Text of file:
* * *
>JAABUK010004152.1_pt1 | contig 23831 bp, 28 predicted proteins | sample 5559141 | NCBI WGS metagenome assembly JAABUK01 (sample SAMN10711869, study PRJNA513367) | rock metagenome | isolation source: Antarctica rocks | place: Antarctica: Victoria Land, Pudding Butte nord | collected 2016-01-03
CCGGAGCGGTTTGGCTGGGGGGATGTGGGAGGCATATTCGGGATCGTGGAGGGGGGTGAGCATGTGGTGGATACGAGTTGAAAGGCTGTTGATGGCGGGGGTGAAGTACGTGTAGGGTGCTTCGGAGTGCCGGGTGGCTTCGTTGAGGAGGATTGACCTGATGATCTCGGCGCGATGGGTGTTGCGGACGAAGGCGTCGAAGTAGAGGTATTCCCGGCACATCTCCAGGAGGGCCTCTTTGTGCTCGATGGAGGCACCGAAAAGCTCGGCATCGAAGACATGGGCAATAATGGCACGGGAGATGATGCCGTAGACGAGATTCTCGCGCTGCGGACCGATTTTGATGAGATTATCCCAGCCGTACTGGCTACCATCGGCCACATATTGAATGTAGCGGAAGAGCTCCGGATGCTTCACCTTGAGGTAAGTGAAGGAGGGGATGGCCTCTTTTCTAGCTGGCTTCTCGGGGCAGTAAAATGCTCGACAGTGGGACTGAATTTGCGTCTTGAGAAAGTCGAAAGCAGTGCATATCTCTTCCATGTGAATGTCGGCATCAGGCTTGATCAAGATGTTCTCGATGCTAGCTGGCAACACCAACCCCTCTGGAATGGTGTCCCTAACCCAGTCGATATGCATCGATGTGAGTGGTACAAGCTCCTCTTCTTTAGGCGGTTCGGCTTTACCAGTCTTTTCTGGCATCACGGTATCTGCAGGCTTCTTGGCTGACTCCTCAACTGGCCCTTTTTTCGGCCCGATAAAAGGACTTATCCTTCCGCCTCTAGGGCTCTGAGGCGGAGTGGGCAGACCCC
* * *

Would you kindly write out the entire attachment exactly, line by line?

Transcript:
>JAABUK010004152.1_pt1 | contig 23831 bp, 28 predicted proteins | sample 5559141 | NCBI WGS metagenome assembly JAABUK01 (sample SAMN10711869, study PRJNA513367) | rock metagenome | isolation source: Antarctica rocks | place: Antarctica: Victoria Land, Pudding Butte nord | collected 2016-01-03
CCGGAGCGGTTTGGCTGGGGGGATGTGGGAGGCATATTCGGGATCGTGGAGGGGGGTGAGCATGTGGTGGATACGAGTTGAAAGGCTGTTGATGGCGGGGGTGAAGTACGTGTAGGGTGCTTCGGAGTGCCGGGTGGCTTCGTTGAGGAGGATTGACCTGATGATCTCGGCGCGATGGGTGTTGCGGACGAAGGCGTCGAAGTAGAGGTATTCCCGGCACATCTCCAGGAGGGCCTCTTTGTGCTCGATGGAGGCACCGAAAAGCTCGGCATCGAAGACATGGGCAATAATGGCACGGGAGATGATGCCGTAGACGAGATTCTCGCGCTGCGGACCGATTTTGATGAGATTATCCCAGCCGTACTGGCTACCATCGGCCACATATTGAATGTAGCGGAAGAGCTCCGGATGCTTCACCTTGAGGTAAGTGAAGGAGGGGATGGCCTCTTTTCTAGCTGGCTTCTCGGGGCAGTAAAATGCTCGACAGTGGGACTGAATTTGCGTCTTGAGAAAGTCGAAAGCAGTGCATATCTCTTCCATGTGAATGTCGGCATCAGGCTTGATCAAGATGTTCTCGATGCTAGCTGGCAACACCAACCCCTCTGGAATGGTGTCCCTAACCCAGTCGATATGCATCGATGTGAGTGGTACAAGCTCCTCTTCTTTAGGCGGTTCGGCTTTACCAGTCTTTTCTGGCATCACGGTATCTGCAGGCTTCTTGGCTGACTCCTCAACTGGCCCTTTTTTCGGCCCGATAAAAGGACTTATCCTTCCGCCTCTAGGGCTCTGAGGCGGAGTGGGCAGACCCC